You may have noticed the many articles detailing the big run-up in the sale of guns and ammunition since the November elections. Apparently gun owners are concerned that President-elect Obama and the Democratic-controlled Congress will enact bans on semi-automatic weapons and ammo.
Of course, that begs the question: What do they need all these weapons and ammunition for?
Well, one reason for the increase in demand might be simply the forbidden-fruit concept. Once government makes something illegal, it becomes more attractive to some people to have it.
Another possible reason is the fear of civil unrest. If such were to happen, people with guns would have the ability to deter marauding criminal gangs or to defend themselves from them.
Of course, some gun owners might want more guns for hunting, although it would seem that that would be the least likely reason for the big run-up in gun and ammunition sales.
Regardless of the particular motives of the gun and ammo buyers, we should never lose sight of the core reason that our American ancestors enshrined the right to keep and bear arms within the Second Amendment. That core reason is this: so that the American people could protect themselves through violent action from the tyranny of their very own federal government.
Now, that notion is shocking to some modern-day Americans. In their view, the federal government is their provider, their friend, and their benefactor. It’s the entity that bails them out of financial crises. It gives them their food stamps. It protects them from the terrorists, the drug dealers, the Muslims, and the illegal aliens. It helps their children get an education. It provides their retirement and healthcare.
Why in the world would Americans need to have weapons to protect themselves from their chief provider, protector, and benefactor?
The answer is simple: The federal government is the biggest threat to the freedom and well-being of the American people. That’s correct — it’s not the terrorists, the communists, the Muslims, the drug dealers, the illegal aliens, or any foreign dictator that constitutes the biggest threat to the American people. The biggest threat to the freedom and well-being of the American people is the federal government itself.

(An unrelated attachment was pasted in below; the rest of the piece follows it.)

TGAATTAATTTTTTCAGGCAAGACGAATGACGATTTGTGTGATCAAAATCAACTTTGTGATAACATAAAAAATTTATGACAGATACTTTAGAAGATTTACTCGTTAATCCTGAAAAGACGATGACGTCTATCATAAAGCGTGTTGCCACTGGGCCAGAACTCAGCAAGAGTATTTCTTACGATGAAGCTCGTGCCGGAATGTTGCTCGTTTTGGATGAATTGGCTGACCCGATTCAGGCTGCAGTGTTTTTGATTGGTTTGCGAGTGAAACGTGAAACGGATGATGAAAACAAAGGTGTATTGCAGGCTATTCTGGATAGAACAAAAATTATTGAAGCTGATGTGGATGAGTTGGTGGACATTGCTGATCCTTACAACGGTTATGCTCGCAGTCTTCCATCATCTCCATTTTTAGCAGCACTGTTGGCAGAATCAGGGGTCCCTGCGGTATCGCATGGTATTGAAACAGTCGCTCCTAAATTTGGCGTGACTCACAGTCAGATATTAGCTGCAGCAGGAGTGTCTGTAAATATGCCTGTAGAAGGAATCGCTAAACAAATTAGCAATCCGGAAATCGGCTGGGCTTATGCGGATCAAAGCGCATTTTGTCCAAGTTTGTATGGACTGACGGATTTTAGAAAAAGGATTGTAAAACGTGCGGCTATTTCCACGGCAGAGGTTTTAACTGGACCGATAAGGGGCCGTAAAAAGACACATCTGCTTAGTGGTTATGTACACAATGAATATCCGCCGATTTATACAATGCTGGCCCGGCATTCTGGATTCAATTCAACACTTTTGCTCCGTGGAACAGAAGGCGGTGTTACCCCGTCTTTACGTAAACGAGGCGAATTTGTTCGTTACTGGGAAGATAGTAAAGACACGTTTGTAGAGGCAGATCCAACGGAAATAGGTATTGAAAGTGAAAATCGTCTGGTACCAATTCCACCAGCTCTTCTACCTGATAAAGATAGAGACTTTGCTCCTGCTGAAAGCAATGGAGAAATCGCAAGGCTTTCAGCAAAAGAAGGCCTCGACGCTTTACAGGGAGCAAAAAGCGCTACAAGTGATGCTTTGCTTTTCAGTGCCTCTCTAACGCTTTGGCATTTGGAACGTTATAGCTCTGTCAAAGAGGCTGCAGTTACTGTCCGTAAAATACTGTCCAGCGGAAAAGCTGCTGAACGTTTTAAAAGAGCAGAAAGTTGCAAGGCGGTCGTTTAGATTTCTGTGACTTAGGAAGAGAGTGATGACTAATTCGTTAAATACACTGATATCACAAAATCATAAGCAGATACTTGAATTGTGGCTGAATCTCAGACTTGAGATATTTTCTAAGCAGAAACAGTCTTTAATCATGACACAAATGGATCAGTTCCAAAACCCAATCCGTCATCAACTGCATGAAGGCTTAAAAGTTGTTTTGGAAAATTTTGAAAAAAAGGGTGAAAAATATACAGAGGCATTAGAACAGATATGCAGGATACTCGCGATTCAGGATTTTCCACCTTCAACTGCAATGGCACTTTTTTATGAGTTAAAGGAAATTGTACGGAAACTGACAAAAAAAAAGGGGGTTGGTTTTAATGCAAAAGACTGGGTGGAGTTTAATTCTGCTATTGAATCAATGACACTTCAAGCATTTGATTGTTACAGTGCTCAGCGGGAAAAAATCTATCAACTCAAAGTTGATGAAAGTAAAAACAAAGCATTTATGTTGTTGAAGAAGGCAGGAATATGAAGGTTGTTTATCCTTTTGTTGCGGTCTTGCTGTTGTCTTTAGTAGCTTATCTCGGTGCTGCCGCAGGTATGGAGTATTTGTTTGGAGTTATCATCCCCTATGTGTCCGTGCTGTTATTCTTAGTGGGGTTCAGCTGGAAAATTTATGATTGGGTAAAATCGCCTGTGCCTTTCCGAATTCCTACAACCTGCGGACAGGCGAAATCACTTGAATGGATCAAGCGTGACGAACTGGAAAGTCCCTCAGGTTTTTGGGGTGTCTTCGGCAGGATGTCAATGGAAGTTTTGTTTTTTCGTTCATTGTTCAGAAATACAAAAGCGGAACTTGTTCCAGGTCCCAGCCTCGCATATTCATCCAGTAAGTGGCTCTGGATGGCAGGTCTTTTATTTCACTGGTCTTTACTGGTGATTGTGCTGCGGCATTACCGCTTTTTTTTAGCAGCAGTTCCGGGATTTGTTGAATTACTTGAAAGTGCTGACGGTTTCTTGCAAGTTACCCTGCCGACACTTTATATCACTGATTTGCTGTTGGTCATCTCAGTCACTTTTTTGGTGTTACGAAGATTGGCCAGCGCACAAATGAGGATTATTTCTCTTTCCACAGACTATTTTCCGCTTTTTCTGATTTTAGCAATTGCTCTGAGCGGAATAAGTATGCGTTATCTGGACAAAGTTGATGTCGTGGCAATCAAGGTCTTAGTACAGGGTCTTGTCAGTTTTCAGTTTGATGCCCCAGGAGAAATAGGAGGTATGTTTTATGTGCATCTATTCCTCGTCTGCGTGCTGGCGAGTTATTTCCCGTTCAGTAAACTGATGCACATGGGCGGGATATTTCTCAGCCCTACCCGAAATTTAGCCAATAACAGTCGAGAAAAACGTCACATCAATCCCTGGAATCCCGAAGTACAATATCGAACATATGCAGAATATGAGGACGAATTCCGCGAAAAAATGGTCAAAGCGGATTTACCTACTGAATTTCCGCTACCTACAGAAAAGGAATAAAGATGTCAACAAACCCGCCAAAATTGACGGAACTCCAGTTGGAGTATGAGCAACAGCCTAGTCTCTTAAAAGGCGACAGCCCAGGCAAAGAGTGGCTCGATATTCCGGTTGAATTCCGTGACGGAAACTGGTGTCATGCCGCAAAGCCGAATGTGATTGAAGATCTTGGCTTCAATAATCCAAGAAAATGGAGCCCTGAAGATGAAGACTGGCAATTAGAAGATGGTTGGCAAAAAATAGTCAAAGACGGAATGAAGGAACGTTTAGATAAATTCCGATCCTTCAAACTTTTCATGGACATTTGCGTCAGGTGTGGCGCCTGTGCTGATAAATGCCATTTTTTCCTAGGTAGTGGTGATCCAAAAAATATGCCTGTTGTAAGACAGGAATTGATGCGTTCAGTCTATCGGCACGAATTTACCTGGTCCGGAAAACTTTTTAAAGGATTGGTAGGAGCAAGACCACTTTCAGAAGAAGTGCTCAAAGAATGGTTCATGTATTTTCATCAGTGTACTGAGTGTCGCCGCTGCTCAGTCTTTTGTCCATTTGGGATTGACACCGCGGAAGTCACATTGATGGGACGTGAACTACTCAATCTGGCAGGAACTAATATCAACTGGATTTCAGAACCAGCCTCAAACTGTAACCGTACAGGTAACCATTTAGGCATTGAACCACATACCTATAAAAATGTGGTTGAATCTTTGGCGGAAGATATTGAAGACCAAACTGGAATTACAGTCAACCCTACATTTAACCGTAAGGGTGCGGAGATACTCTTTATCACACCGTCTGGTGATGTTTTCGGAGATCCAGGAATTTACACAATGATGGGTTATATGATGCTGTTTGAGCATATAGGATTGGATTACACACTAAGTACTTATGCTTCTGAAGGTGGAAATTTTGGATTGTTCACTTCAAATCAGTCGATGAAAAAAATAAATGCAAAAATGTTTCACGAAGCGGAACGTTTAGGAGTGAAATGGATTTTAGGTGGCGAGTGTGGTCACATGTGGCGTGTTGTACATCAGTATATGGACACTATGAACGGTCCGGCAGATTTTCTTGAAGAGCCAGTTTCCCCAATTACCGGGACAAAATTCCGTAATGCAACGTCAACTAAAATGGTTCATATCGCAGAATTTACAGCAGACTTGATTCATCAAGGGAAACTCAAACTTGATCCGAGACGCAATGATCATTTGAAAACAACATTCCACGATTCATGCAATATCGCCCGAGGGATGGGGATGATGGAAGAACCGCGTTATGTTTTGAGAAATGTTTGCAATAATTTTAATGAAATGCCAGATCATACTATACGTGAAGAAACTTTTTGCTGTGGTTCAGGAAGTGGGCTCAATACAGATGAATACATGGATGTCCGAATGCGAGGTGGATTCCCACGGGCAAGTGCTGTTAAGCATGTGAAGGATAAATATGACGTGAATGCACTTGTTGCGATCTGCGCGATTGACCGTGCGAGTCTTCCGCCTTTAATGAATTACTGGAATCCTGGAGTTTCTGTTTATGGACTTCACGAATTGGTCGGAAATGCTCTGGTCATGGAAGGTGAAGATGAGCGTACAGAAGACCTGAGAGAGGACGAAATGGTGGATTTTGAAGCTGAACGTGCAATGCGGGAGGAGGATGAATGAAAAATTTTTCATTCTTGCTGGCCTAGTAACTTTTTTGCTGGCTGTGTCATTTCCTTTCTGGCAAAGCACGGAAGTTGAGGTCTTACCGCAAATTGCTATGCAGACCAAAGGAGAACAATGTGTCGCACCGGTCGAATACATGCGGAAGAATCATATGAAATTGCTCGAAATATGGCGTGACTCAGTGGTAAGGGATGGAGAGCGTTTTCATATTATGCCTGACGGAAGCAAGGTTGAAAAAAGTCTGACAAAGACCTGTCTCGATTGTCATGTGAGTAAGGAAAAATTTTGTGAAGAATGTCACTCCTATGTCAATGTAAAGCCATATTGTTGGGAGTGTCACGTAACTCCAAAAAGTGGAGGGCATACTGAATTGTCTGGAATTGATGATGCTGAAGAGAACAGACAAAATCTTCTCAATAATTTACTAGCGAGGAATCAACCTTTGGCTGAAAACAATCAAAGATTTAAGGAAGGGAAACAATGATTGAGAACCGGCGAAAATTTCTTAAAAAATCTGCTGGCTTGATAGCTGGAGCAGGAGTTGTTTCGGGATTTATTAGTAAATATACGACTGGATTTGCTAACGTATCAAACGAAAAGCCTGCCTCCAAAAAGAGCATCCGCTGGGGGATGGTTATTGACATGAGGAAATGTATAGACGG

In fact, the entire Constitution and Bill of Rights is an explicit acknowledgement of that fact. That’s why those documents place express constraints on the powers of federal officials.
Could things ever get so bad that Americans would have to take up arms against their own government? Of course they could. That’s the whole idea behind the Second Amendment — to provide people with the means of violent resistance should such ever become necessary. Judge Alex Kozinski of the Ninth Circuit Court of Appeals referred to this concept as a “doomsday” provision — one that is unlikely ever to have be used but which is critically important to have. Here’s what he wrote in the case of Silveira v. Lockyer:
“The prospect of tyranny may not grab the headlines the way vivid stories of gun crime routinely do. But few saw the Third Reich coming until it was too late. The Second Amendment is a doomsday provision, one designed for those exceptionally rare circumstances where all other rights have failed — where the government refuses to stand for reelection and silences those who protest; where courts have lost the courage to oppose, or can find no one to enforce their decrees. However improbable these contingencies may seem today, facing them unprepared is a mistake a free people get to make only once.”
Ironically, the current increase in gun and ammunition sales makes the prospect of tyranny less likely. The reason is obvious: When would-be tyrants know that people have the means to resist tyranny with violence, the would-be tyrants are more cautious about implementing their tyrannical plans.
What is the first thing U.S. officials do when they invade some Third World country? They ensure that the citizenry remain disarmed. Why do they do that? To ensure that people readily obey whatever orders are issued to them. U.S. officials know what foreign dictators know: that a disarmed citizenry is an obedient citizenry.
Now, let’s assume an enormous crisis in which federal officials are threatening tyrannical measures against the American populace. At their staff meetings, at least one of the would-be tyrannical bureaucrats is certain to say, “Hey, this isn’t some Third-World country where everyone is disarmed and therefore obedient. This is the United States of America, where people have stockpiled enormous amounts of weaponry and ammunition in their homes. If we adopt these harsh tyrannical measures, things could get pretty nasty. I say we back off.”
Thus, the right to keep and bear arms not only serves as a sort of doomsday insurance policy in the event the worst were to happen, it also, at the same time, serves as an enormous deterrent to tyranny. The Second Amendment keeps Americans safe not only from burglars, thieves, and robbers but also from would-be tyrants.